On Sunday, 27 May, Anne asked Charlotte whether it would be easier if she returned home to die instead of remaining in Scarborough. A doctor, consulted the next day, indicated that death was close. Anne received the news quietly. She expressed her love and concern for Ellen and Charlotte, and seeing Charlotte’s distress, whispered to her to “take courage”. Conscious and calm, Anne died at about two o’clock in the afternoon, Monday, 28 May 1849.

There’s a plaque on the side of the Grand Hotel commemorating the place of her death..

I mused on the life of a quiet, shy woman who had written books that challenged early Victorian views of women. I wondered whether she would have been happy with the choice of her final resting place, or whether she would have preferred to be buried in the church at Haworth. And then, my thoughts interrupted by the chattering of an excited child desperate to get down to the beach, I walked back home in the sunshine.

Postnatal depression, music and me

A weird thing happened to me a couple of weeks ago and because we haven’t had any wi-fi, I haven’t been able to write about it (even though I really, really wanted to.)

Back in July, I was listening to Lauren Laverne on BBC6 Music; as part of the show, she has a weekly feature called ‘Memory Tapes’. I’d been listening to a girl talking about her life and listening to Sigur Ros as she flew over Iceland and I thought maybe I could email in my own memory tape. So I did- and promptly forgot all about it. Except about two weeks later, I got an email back asking if I would be free to be on the show on August 10th. OBVIOUSLY, I said yes.

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Source: BBC6Music

My memory tape had been built around Benn and D, specifically songs that reminded me of key moments in my life with both- and I mentioned in my email (it’s on this page here) that I had struggled with PND. Although I’d never been explicit about my struggle with it online, I have been vocal about it away from social media and the blog. I knew that this element interested the producers of the show and I was determined to talk about it openly. So I did. (Despite the aforementioned lack of wi-fi making it bloody hard work to organise the whole thing.)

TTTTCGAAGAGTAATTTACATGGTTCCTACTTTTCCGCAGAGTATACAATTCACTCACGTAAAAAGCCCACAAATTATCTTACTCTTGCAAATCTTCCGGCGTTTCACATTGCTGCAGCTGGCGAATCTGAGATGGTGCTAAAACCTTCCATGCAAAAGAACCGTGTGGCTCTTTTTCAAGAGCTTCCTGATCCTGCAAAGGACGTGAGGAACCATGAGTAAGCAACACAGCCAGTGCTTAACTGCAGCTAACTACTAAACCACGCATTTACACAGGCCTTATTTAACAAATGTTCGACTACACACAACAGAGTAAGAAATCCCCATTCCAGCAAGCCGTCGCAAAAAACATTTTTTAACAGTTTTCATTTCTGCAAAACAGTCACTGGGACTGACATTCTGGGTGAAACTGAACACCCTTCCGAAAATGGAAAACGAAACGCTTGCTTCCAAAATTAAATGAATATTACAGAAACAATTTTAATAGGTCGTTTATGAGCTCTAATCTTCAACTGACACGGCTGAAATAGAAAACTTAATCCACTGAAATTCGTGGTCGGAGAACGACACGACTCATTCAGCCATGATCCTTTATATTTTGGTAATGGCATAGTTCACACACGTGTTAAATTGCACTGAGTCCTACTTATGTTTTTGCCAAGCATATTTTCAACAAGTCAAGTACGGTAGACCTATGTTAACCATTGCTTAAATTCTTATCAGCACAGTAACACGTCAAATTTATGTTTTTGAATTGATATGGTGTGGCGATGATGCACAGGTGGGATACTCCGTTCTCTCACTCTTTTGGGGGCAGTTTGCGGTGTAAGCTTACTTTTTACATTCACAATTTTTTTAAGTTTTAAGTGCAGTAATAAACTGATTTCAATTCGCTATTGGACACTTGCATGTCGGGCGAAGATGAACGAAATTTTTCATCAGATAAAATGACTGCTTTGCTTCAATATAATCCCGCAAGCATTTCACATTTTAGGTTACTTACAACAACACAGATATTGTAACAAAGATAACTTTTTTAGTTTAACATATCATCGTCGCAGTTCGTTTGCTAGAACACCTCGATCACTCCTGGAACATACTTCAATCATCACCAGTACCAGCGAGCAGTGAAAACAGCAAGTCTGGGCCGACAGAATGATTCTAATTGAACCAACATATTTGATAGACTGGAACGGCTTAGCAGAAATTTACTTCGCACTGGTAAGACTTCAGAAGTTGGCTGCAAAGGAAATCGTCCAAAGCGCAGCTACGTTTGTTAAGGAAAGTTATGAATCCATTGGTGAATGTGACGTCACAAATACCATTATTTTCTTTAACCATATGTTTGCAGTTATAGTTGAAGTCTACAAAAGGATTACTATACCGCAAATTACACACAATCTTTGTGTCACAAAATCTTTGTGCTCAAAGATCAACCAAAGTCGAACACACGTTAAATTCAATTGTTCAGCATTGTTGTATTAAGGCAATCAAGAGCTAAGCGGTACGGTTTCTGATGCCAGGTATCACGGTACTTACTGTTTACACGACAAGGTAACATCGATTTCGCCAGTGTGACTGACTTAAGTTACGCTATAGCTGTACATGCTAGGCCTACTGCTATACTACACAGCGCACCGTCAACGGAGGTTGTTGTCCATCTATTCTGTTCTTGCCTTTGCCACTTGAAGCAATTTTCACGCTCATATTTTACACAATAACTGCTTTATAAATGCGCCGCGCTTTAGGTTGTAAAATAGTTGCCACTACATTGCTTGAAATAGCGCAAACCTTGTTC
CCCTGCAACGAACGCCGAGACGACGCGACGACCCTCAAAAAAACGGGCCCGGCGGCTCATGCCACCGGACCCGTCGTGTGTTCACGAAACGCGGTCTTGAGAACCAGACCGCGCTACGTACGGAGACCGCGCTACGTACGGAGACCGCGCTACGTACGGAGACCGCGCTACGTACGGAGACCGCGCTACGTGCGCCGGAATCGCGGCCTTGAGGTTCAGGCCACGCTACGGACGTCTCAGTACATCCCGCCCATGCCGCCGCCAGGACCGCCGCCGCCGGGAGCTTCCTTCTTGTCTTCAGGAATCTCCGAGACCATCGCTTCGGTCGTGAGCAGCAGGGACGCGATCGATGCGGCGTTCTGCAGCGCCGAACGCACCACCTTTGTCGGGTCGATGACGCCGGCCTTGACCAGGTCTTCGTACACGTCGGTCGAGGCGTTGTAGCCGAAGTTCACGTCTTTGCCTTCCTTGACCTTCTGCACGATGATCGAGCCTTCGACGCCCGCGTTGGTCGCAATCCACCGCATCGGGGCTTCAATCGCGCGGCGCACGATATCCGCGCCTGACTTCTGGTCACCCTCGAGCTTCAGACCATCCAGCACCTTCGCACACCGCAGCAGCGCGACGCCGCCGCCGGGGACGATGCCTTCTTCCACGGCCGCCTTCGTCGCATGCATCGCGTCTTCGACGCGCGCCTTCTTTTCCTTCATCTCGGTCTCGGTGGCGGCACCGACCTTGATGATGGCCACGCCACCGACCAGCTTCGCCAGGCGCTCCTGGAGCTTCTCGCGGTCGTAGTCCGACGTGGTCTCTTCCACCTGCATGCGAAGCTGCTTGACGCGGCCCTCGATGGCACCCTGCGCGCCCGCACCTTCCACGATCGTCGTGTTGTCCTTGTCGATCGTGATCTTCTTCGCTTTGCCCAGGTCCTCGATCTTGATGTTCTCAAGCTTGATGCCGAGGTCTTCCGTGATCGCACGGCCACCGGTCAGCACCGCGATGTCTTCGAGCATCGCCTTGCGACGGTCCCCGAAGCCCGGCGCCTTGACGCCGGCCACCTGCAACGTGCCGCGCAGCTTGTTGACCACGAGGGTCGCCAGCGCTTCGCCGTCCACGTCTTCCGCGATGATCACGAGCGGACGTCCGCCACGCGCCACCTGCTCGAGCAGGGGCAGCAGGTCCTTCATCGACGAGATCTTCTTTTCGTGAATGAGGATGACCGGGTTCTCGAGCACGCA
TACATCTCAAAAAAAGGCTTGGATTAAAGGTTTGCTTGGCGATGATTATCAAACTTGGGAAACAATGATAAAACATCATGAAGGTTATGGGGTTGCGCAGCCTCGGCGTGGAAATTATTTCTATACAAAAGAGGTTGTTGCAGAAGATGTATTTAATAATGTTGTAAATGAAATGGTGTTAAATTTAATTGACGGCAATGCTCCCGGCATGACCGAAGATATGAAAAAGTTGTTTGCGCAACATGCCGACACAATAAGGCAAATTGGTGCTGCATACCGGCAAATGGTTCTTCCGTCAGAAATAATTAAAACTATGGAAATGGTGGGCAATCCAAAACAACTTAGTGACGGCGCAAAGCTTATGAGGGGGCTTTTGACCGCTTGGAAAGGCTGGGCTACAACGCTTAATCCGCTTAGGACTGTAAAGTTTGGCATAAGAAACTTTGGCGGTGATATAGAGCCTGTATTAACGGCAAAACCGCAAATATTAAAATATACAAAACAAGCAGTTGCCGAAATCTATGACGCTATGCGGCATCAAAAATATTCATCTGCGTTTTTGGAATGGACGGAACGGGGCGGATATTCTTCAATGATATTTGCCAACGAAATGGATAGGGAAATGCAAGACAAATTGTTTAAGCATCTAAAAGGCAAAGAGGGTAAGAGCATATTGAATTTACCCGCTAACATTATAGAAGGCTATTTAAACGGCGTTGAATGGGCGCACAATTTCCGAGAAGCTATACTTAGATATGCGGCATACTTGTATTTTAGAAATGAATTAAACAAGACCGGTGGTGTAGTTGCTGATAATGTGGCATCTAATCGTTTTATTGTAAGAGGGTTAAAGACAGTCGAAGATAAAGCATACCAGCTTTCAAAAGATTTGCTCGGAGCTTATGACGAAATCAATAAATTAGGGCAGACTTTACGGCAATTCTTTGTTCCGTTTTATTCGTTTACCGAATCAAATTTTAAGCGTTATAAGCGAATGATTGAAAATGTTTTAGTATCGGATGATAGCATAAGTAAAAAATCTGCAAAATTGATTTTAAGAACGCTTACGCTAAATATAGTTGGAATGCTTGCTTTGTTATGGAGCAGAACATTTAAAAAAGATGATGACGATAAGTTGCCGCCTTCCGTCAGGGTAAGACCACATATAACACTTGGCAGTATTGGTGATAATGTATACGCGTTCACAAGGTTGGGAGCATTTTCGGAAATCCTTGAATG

Now, I’m a massive fan of Lauren and have been for years, so I was dead nervous. Turns out, she’s absolutely lovely and encouraging. It was a bit weird hearing her do radio stuff before my call was cued in, but I tried hard to focus on what was being asked. I talked about how music was the anchor that threaded together my memories of D’s early months-I have huge swathes of stuff that’s forgotten or unknown to me and I can piece them together through a few songs. I spoke about how I knew I was lucky that I had had an excellent health visitor and GP, but that I knew not everyone was so fortunate. I guess I wanted people to know that you can get through it, but that we need to be more open and less dismissive when someone asks for help with their mental health. It took me months to admit that there was something wrong; when I was pregnant, I’d been assessed by a team as to how likely I was to get PND. They had been happy with my prognosis and I felt a bit of a failure when I realised something was up. In fact, I’d gone to the doctor about something else when it all came out. I am so, so grateful that she picked me up so quickly. It meant that it was nipped in the bud relatively early, although I would continue to be on medication until D was nearly three.

The aftermath of the call was slightly surreal; people sent lovely messages to the show which were read out on air and I had loads of supportive tweets. It felt good to talk about something that has been so important and shaped my life not so long ago. I’m fine now, but I know how it felt to not be fine. Don’t be ashamed to ask for help. Keep asking until you get it. Don’t be fobbed off.

After the call had gone out, I received an email asking if I minded if it went on the website- they’d had a huge response. Of course, I said it was fine. If you want to listen to it, it’s here. (Weirdly, I sound so much like my sister, it’s *creepy*.) I don’t know if it helped anyone, but hopefully it showed that PND is something that can be overcome with the right support. We need to talk about it more openly and make it less taboo to discuss it; to listen when someone asks for help and to notice maybe when they are unable to.

Howdy… I’m back

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Hey there, cupcakes! Long time no see (unless you follow me on social media, then I probably saw you two minutes ago.)

I took some time out from the blog. I was getting bogged down with political stuff- Brexit, Labour imploding, the imminent rise of Donald Trump- and work stuff and I just… sort of deflated for a bit. I needed to take time out from pressuring myself and one of the easiest things was to let the blog slide a little. It did me good. Plus, I doubt that many people missed me <\insert winky emoticon>

I was also able to think about a few things, make a few decisions and just generally get some head space.

I’m not promising a rigid posting schedule- I don’t think it helps- but I will be posting here when as and when I feel like it. So yeah, I’m back (again)! How’ve you been?